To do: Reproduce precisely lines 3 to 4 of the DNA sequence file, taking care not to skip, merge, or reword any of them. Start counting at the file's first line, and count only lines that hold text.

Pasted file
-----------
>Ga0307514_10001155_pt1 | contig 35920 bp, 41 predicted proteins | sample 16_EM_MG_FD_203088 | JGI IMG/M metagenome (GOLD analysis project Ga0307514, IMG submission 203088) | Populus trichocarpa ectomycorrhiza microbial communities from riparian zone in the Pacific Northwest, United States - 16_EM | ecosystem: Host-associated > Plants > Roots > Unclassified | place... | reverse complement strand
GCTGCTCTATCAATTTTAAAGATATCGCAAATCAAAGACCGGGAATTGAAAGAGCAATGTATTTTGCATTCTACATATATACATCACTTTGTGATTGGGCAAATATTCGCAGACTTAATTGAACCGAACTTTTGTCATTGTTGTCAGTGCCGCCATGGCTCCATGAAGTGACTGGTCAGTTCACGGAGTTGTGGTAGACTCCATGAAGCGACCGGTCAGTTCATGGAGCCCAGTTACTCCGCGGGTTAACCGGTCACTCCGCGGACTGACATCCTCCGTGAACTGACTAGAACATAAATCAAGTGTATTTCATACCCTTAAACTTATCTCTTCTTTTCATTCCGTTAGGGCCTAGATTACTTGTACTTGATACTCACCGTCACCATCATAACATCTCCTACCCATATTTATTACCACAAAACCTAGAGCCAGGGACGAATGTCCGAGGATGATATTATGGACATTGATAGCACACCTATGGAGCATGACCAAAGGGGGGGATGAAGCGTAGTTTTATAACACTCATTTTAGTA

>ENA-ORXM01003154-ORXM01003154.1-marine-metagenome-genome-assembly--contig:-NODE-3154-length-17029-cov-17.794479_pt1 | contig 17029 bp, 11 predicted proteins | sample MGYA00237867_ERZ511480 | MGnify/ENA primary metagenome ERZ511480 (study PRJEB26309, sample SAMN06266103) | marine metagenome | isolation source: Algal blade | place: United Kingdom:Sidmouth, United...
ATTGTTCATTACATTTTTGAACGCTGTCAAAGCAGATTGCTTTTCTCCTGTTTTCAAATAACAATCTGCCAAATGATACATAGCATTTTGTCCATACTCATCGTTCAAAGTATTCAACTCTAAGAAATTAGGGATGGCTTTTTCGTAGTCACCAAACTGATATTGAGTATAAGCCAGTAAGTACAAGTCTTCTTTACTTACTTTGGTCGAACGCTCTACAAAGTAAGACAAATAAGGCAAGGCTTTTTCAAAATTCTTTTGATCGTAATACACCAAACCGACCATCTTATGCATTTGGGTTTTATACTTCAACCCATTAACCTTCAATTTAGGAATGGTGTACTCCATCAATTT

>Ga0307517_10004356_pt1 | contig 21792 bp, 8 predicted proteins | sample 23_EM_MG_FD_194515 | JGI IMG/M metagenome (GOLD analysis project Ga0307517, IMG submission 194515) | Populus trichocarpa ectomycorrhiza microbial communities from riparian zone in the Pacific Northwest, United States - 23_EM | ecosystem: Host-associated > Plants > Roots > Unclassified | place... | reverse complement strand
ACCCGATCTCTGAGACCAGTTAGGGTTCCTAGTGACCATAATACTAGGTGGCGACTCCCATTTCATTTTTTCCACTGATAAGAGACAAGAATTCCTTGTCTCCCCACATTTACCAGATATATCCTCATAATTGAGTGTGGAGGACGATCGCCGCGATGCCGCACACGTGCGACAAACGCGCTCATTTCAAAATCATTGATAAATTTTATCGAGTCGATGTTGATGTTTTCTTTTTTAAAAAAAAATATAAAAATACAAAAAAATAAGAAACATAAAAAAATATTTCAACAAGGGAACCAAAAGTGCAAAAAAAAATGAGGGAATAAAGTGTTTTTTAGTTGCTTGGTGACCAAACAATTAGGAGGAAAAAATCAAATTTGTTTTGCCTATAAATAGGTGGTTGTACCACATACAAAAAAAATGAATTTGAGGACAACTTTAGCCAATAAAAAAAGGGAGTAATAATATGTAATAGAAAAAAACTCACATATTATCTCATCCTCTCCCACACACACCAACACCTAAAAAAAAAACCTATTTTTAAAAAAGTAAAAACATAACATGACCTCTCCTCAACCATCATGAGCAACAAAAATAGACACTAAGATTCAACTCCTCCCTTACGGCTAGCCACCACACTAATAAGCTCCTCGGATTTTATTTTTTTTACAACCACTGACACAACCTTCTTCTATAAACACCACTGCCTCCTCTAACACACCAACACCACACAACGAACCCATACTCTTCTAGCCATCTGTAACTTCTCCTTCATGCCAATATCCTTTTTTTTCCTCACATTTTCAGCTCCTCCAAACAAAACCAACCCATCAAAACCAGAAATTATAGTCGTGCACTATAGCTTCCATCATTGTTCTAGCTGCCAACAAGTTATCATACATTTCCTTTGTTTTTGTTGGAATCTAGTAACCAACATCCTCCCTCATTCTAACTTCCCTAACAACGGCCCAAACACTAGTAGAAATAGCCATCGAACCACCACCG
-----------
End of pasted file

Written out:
>ENA-ORXM01003154-ORXM01003154.1-marine-metagenome-genome-assembly--contig:-NODE-3154-length-17029-cov-17.794479_pt1 | contig 17029 bp, 11 predicted proteins | sample MGYA00237867_ERZ511480 | MGnify/ENA primary metagenome ERZ511480 (study PRJEB26309, sample SAMN06266103) | marine metagenome | isolation source: Algal blade | place: United Kingdom:Sidmouth, United...
ATTGTTCATTACATTTTTGAACGCTGTCAAAGCAGATTGCTTTTCTCCTGTTTTCAAATAACAATCTGCCAAATGATACATAGCATTTTGTCCATACTCATCGTTCAAAGTATTCAACTCTAAGAAATTAGGGATGGCTTTTTCGTAGTCACCAAACTGATATTGAGTATAAGCCAGTAAGTACAAGTCTTCTTTACTTACTTTGGTCGAACGCTCTACAAAGTAAGACAAATAAGGCAAGGCTTTTTCAAAATTCTTTTGATCGTAATACACCAAACCGACCATCTTATGCATTTGGGTTTTATACTTCAACCCATTAACCTTCAATTTAGGAATGGTGTACTCCATCAATTT